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Thursday, June 3, 1999 Published at 13:50 GMT 14:50 UK

Who owns Indonesia?

Malays and Dayaks are massacring the Madurese migrants

By Jakarta Correspondent Jonathan Head

Recent ethnic violence in Borneo highlights one of the most pressing questions facing the country - Who owns Indonesia?

Indonesia Flashpoints
The country held its first conference in the capital Jakarta this year to address a matter that many say lies at the heart of much of the ethnic tension.

More than 200 of Indonesia's indigenous leaders came to the capital to bear their grievances to the government.

The violence in Ambon, and the fighting in Borneo underlines how serious are the grievances felt by the peoples of Indonesia's outer islands, who for decades have seen their land exploited for its resources, with most of the revenue going to the capital Jakarta.

The leaders are demanding official recognition of their rights to the land and the rich resources it holds.

Abdon Nababan, one of the conference organisers, said: "We demand that the government sits down with these peoples, because these peoples are the owners of the land.

Sandra Moniaga, another organiser, said: "Under former president Suharto this conference would have been impossible. It's amazing, unbelievable that we can finally do this."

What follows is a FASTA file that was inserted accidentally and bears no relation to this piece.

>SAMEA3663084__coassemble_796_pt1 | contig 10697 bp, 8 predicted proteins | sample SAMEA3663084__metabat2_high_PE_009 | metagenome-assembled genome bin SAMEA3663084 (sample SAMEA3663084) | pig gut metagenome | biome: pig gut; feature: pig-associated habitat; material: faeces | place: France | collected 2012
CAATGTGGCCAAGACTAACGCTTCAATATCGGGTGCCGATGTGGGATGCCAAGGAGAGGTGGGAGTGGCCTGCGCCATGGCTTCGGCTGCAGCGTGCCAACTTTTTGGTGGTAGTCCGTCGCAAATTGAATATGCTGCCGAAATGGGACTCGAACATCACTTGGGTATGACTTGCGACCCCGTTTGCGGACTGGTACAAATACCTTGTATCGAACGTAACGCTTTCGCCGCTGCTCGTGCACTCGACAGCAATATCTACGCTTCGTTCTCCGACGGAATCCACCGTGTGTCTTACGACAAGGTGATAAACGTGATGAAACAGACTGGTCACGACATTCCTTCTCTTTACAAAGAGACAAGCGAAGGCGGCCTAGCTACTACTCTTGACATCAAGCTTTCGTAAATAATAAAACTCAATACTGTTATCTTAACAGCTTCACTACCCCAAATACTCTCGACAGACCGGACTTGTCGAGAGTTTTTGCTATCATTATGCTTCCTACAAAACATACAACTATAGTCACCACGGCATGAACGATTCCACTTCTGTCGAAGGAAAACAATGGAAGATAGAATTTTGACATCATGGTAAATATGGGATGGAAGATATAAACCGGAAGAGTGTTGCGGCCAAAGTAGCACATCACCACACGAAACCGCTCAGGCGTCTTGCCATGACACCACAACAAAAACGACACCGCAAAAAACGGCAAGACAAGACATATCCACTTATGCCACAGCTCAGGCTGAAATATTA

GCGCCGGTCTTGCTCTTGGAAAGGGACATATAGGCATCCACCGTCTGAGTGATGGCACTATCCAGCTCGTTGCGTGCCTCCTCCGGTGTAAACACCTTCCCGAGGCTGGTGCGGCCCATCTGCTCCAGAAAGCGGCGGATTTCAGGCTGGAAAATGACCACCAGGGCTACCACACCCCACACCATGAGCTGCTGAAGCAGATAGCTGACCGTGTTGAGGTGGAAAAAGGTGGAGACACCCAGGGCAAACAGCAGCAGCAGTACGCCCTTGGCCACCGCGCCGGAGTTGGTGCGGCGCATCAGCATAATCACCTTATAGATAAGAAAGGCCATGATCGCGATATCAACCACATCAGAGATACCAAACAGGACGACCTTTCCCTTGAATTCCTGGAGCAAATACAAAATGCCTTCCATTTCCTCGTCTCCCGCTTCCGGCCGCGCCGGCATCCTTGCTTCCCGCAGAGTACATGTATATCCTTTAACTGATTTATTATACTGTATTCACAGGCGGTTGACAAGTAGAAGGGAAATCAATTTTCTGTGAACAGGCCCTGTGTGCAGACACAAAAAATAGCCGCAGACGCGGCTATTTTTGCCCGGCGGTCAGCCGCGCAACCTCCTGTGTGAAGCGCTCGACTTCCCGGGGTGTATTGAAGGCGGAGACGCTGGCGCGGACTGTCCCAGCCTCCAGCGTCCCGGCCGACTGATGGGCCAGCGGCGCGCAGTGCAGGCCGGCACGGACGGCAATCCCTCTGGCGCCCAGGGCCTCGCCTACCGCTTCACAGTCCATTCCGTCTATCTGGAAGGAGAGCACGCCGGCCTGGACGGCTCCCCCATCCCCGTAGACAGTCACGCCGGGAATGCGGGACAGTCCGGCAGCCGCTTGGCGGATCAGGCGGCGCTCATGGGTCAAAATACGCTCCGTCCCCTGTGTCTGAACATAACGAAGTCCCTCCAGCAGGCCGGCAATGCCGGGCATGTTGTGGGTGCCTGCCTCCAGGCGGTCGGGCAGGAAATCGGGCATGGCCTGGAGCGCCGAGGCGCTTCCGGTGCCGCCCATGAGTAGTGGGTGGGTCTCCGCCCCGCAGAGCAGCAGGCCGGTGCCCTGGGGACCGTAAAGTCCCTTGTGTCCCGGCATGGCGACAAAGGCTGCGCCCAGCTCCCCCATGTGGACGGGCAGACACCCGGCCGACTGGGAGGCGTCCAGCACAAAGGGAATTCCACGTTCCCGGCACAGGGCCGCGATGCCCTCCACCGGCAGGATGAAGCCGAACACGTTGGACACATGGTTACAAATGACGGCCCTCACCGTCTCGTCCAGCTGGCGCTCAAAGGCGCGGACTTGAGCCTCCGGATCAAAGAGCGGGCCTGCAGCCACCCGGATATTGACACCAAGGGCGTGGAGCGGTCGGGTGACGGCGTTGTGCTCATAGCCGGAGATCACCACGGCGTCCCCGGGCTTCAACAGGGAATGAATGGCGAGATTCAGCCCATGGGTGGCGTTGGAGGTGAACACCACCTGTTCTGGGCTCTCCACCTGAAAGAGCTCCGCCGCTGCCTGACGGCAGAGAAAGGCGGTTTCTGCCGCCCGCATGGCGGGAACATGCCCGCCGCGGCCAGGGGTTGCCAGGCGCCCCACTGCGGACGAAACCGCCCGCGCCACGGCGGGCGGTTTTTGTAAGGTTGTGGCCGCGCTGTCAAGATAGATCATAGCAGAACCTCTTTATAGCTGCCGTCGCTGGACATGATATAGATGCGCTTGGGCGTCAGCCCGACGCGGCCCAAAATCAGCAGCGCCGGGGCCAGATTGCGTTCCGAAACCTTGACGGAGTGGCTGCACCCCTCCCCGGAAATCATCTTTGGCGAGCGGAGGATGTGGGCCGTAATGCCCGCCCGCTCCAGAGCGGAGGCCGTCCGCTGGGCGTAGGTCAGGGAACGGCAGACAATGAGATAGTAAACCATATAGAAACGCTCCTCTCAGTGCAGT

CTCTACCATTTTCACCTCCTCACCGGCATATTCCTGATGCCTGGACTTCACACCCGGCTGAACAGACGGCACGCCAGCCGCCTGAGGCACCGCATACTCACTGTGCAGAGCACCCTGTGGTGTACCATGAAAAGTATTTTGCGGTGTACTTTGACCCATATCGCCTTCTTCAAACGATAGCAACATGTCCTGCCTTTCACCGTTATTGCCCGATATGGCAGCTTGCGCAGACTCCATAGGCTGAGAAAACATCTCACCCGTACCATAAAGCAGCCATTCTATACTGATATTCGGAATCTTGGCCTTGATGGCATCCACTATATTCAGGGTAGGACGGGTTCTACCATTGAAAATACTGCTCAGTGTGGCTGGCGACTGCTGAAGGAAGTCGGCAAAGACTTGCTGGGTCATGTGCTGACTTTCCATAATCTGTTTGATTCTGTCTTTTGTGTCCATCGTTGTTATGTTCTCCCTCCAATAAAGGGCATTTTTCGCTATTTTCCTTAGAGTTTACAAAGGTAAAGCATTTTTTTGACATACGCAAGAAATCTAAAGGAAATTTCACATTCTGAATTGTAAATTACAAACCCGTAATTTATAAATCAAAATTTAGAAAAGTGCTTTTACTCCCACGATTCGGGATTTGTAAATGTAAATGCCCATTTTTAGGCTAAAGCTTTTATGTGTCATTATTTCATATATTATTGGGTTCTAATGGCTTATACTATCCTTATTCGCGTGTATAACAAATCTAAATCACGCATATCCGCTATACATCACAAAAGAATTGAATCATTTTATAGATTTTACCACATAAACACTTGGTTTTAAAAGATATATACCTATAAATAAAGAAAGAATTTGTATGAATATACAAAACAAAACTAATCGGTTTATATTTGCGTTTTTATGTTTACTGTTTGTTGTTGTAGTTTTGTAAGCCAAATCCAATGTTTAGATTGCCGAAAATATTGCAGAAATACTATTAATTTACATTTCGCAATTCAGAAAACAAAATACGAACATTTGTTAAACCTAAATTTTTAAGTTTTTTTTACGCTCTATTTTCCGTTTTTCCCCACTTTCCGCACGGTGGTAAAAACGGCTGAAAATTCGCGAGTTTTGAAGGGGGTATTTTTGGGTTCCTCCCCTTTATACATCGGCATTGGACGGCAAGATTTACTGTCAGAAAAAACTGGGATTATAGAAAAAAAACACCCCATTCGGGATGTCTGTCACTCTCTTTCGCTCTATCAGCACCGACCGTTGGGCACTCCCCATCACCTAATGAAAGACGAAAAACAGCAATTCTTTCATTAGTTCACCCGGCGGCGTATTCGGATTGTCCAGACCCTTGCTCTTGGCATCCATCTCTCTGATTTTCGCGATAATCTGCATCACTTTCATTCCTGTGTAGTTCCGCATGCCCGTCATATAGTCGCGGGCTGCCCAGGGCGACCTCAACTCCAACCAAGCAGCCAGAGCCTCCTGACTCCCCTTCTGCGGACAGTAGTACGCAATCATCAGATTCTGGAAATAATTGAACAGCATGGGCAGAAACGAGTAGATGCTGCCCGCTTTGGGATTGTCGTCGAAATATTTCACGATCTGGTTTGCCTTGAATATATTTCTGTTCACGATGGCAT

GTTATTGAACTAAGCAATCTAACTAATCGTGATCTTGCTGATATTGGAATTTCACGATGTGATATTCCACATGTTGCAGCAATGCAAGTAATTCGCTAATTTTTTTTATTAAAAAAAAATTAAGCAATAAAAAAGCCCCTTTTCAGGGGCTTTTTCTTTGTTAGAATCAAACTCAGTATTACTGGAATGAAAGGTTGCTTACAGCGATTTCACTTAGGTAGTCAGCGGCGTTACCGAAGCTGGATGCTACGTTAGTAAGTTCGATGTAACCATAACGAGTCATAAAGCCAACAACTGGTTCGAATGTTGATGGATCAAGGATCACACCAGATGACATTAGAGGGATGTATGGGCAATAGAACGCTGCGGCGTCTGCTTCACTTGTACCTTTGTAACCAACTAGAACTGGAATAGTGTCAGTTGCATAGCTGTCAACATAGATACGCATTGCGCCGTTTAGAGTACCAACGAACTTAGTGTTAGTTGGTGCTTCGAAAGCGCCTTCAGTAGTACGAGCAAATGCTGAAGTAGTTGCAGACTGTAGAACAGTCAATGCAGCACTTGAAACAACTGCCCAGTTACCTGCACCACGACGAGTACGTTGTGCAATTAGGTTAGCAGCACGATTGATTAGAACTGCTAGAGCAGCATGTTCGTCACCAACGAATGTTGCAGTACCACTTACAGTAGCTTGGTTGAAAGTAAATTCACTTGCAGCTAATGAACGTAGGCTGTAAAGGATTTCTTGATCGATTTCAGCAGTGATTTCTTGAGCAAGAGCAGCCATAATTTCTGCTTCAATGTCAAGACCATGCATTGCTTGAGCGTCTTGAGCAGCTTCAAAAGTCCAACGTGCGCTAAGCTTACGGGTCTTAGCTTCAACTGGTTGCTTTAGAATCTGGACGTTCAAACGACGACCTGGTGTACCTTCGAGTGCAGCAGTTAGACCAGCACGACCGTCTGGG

Land rights

Under Indonesia's constitution, all land is owned by the state, ignoring traditional land rights.

Suharto enforced this law ruthlessly, as companies connected to his family and friends exploited resources like timber, gold and oil.

Government departments then took some of the money back into the regions, and spent it on development projects to try to win the loyalty of the peoples there. It hasn't worked.

Tribal campaigns

Tom Beanal is a member of the Amungme tribe in Irian Jaya, and has long fought a campaign against the giant, American-owned Freeport gold and copper mine there.

"Listen to us, or the country will break apart," he warned.

[ image: Ethnic troubles have escalated recently in Ambon]
Ethnic troubles have escalated recently in Ambon
Already, there are active pro-independence movements in the provinces of Irian Jaya and Aceh, at Indonesia' eastern and western extremes, both fuelled by local anger over the way their rich resources are plundered by Jakarta.

Abdon Nababan believes Suharto completely misunderstood what really motivates the indigenous peoples of the country.

"He was wrong about what people want here. He thought that all that people in Indonesia needed was televisions, cars, money. But it was wrong. The most important thing for the people is their rights to be respected."

Another grievance expressed at the conference was the rough treatment meted out by the military to those who challenged Suharto's vision of national development.


The government has been considering much greater autonomy for the regions including a proposal that they control more of the revenue from their own resources.

Yet even this concession may not be enough to satisfy the increasingly restless people of Indonesia's mountains and forests.

Thirty years of enforced silence under Suharto have left much anger and bitterness that will not quickly die down.

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